Reading Time: 3 minutes La Aroma de Cuba cigars added a Connecticut selection this year and Gary has a review of the Toro-sized Monarch. Check out what he had to say, and see what effect, if any, the new wrapper had on the blend.
#nowsmoking: Don Pepin Garcia Blue Generosos
#nowsmoking Classic Edition: Don Pepin Original Generosos Cigar Review
Don Pepin Original “Blue” Cigar Review – Generosos
Factory: Tabacalera My Father S.A. – Estelí, Nicaragua
Size: 6” x 50 Toro
Wrapper: Nicaraguan Corojo Oscuro
Binder & Filler: Nicaraguan Corojo & Criollo
MSRP: $9.00/cigar (at press time)
The Back Story
Born in Cuba in 1950, Don Jose “Pepin” Garcia rolled his first cigar at the tender age of 11. The skills came naturally to him, and he spent the next 30 years in Cuba perfecting them. During that time Don José achieved a Class 8 Master cigar roller certification, the trade’s highest ranking, and later, he was bestowed the title of Tabaquero Maestro, or “Master Blender.”
In 2001 the Garcia family finally left Cuba emigrating first to Nicaragua, then Miami. By 2003 he established a modest cigar factory, El Rey de los Habanos, in Miami’s legendary “Little Havana” district. It was in that factory where the original Don Pepin Garcia Blue Label cigars, also called Don Pepin Original, were made and released in 2005. Like the Generosos reviewed here, they were Nicaraguan puros and the model for the creation and development of Pepin’s future cigar selections.
Don Pepin’s reputation for excellence began to spread among cigar smokers who were turning more and more to Nicaraguan puros. Other cigar makers began turning to Don Pepin to make their cigars. Among the first, and arguably the person most responsible for making Don Pepin a household name, was Pete Johnson of Tatuaje Cigars.
Lightning struck. By 2008 Don Pepin Garcia was recognized as “America’s Hottest Cigar Maker.” The “Blue Label” Lancero with a 93-rating took the #8 spot in the Top 25 Best Cigars of the Year 2008. And that was just the tip of the iceberg. Several Cuban heritage cigar revivals have also appeared on Pepin’s rolling tables, including La Aroma de Cuba, Flor de Las Antillas, La Antiguedad, and most recently, Fonseca by My Father cigars.
In August, 2009 the My Father Cigars factory in Nicaragua opened on a seven-acre complex also known as the Garcia Family Industrial Park. The Garcia family also has a second boutique cigar factory in Doral with a team of 12 master rollers all personally trained by Pepin himself.
How well is the cigar made?
This is a beautifully made cigar in a traditional Toro size. The rolling is seamless, well packed, and a triple cap is deftly applied at the head. The cigar wears a secondary band that reads, “Original,” and the foot is graced by a blue silk band for some added glitz. When cut the cigar offers an effortless draw with leathery and sweet prelight flavors.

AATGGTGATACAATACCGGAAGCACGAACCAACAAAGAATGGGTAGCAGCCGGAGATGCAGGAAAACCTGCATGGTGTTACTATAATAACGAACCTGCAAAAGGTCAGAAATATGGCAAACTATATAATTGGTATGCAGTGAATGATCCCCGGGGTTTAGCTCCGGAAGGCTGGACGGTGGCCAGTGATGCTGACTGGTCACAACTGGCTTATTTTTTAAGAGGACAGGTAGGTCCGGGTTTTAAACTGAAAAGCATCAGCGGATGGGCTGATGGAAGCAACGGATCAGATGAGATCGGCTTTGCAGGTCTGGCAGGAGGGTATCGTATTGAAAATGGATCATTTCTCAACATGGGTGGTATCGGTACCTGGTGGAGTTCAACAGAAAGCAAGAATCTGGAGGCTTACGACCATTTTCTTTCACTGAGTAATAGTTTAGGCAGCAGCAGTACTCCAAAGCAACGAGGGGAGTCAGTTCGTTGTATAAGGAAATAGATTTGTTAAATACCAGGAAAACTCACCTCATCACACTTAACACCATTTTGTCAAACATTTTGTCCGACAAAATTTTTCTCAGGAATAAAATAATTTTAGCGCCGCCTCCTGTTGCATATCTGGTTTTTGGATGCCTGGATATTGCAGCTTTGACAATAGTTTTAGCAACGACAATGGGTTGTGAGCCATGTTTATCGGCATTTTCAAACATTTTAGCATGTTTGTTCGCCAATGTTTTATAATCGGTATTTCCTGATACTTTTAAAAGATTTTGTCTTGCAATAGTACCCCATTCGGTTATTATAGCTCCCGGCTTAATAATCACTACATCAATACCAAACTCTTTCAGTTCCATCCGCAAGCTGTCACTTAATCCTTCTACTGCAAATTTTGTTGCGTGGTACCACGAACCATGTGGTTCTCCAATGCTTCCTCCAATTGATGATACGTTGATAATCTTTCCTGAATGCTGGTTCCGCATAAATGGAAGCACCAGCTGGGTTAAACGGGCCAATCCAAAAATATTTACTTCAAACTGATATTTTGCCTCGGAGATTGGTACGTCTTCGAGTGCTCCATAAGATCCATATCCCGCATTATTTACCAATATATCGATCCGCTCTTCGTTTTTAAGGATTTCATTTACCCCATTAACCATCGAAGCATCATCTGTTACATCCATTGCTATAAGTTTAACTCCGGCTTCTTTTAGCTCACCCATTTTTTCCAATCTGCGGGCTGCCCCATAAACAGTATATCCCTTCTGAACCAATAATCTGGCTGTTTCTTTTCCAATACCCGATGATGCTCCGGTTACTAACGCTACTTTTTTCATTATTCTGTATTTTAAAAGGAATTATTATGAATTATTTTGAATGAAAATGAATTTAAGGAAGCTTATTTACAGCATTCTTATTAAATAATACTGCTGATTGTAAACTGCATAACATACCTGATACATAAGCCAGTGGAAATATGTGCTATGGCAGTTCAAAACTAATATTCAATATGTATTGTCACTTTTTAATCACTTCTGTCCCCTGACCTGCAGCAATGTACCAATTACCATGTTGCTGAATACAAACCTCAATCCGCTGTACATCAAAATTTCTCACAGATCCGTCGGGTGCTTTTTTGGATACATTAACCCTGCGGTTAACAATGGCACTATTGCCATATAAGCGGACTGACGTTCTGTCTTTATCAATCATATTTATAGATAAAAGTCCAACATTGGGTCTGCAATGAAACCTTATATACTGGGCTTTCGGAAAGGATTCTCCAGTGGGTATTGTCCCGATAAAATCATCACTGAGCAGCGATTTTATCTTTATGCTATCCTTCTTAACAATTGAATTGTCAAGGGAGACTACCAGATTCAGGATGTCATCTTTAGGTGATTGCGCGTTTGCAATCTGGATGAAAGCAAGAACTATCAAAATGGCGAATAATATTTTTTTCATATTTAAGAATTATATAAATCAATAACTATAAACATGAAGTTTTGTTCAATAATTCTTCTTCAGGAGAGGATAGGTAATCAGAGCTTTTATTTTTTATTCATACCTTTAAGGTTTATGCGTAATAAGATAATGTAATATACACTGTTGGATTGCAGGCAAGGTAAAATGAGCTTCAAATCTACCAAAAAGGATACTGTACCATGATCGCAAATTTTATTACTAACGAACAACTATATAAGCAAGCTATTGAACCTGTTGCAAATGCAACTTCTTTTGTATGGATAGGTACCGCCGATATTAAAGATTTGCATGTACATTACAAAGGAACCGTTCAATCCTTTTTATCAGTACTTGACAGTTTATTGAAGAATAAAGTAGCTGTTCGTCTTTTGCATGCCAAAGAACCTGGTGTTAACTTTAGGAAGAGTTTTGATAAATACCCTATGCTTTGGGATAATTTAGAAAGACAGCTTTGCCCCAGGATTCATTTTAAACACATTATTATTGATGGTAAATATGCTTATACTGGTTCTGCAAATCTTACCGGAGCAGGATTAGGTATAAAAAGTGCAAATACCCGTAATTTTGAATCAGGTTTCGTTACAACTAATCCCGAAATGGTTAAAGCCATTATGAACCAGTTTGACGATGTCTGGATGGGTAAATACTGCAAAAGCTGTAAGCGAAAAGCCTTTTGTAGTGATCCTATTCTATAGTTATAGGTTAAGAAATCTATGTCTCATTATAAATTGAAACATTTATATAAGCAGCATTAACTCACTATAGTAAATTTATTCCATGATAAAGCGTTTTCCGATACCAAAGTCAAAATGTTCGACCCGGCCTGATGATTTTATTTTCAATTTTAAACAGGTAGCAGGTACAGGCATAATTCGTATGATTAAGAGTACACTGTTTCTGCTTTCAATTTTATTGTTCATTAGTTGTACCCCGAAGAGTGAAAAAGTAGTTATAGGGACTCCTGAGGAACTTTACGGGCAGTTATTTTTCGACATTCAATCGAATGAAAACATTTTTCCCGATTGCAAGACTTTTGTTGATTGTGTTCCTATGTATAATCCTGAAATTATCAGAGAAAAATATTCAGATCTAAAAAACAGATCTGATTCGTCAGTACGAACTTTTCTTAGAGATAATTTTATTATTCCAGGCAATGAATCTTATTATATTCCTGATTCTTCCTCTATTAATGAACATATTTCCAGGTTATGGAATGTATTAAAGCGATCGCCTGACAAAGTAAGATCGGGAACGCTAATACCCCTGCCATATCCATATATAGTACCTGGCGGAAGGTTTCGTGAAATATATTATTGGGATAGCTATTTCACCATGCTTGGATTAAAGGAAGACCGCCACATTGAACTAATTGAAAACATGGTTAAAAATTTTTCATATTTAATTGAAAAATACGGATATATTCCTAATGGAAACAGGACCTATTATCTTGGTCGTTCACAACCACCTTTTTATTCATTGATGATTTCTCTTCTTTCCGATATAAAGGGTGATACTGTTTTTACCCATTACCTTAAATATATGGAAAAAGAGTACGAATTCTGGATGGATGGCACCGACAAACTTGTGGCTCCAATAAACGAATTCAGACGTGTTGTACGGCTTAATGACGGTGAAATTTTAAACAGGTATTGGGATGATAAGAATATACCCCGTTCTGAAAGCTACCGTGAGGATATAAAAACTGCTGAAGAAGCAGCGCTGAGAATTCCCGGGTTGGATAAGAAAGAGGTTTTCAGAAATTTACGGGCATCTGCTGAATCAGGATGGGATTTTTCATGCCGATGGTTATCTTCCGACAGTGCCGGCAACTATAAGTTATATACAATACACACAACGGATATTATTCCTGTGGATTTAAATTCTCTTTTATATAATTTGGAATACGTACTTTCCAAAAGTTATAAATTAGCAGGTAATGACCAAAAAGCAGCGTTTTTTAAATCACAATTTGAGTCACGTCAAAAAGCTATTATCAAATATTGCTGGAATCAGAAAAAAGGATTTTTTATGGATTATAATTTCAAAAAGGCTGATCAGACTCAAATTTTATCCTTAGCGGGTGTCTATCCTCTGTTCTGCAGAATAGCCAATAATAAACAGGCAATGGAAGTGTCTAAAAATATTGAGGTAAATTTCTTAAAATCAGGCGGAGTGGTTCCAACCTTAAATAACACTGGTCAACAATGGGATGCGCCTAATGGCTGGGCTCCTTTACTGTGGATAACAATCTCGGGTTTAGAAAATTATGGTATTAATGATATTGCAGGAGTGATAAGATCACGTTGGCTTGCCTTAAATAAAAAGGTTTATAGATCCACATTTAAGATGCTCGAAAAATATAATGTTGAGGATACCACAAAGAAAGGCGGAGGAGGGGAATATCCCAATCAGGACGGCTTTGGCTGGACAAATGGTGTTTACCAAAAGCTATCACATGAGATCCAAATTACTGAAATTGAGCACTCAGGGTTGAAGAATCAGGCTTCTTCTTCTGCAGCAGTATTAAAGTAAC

Once lit, the opening notes were impressively smooth, creamy and sweet, getting this Toro off to a really good start. The cigar appeared to burn a little quickly, but very evenly, and continued to offer a mostly creamy, medium bodied smoke with a fair amount of sweetness. Other flavors I picked-up in the first stage were leather, cedar, dark chocolate and a hint of espresso. Picked up more an oaky note.
The cigar continued along its medium-bodied, sweet-tasting path without much change. Jared called it a “sneaky medium” since he felt the nicotine kick was stealthy. And it was at this stage I noticed how well–balanced this cigar was. Plus, the dark chocolatey flavor became more clearly defined. (I was beginning to wonder why I hadn’t revisited this cigar more often in the past.) To newer cigar smokers, Jared said, “This is a Nicaraguan puro you don’t have to be apprehensive about.” And for those who prefer full-bodied cigars he added, “There’s still a ton of flavors in this cigar to fall in love with.”
I’m always amused with how some cigars released in the early to mid 2000s were advertised as “full bodied.” This Toro was far from it. It’s natural for an avid cigar smoker’s palate to develop over time and adjust to bolder flavors. But I’m wondering if these “early” puros, save for a few exceptions, just weren’t using a lot of Estelí ligero at the time. That said, the final third did have more presence in terms of body. It filled-out with a little more earth and even a little nip of peppery spice in the mix as it slid over to a more medium–plus profile.
What can I pair with this cigar besides coffee?
Coffee, particularly espresso, is a natch for this cigar, but the Macallan 12 Year Double Cask was my choice for this one. It’s got some nice spicy qualities to it that I felt would tamp down some of the cigar’s sweeter nature. A peaty bourbon might also do the trick. And for wine fans, the Don Pepin Garcia Blue Generosos also seems like a good candidate for a vintage California Claret.
(Find more cigar and drink pairing combinations here.)
Final Thoughts. . .
For those who enjoy rich, sweet Nicaraguan flavor, the Don Pepin Garcia Blue Generosos is tough to beat. It was right in the pocket for me—balanced, flavorful, and the burn was exceptional. It’s most certainly a classic, and Jared and I agreed that rookies should add the Generosos to their “starter cigars” list. From there, they can they work their way up the Don Pepin/My Father Cigars chain.
#cigaradvisor #cigar #cigars #cigarlife #cigarlifestyle #cigarsociety #cigarporn #cigarreviews #cigarphotography #botl #sotl #nowsmoking #menwhosmoke #thecigarculture #relax #luxury #ultimateluxury #luxurylifestyle #luxury #gooddeal #smokeability #donpepingarcia #myfathercigar #donpepinblue #donpepinoriginal #tatuaje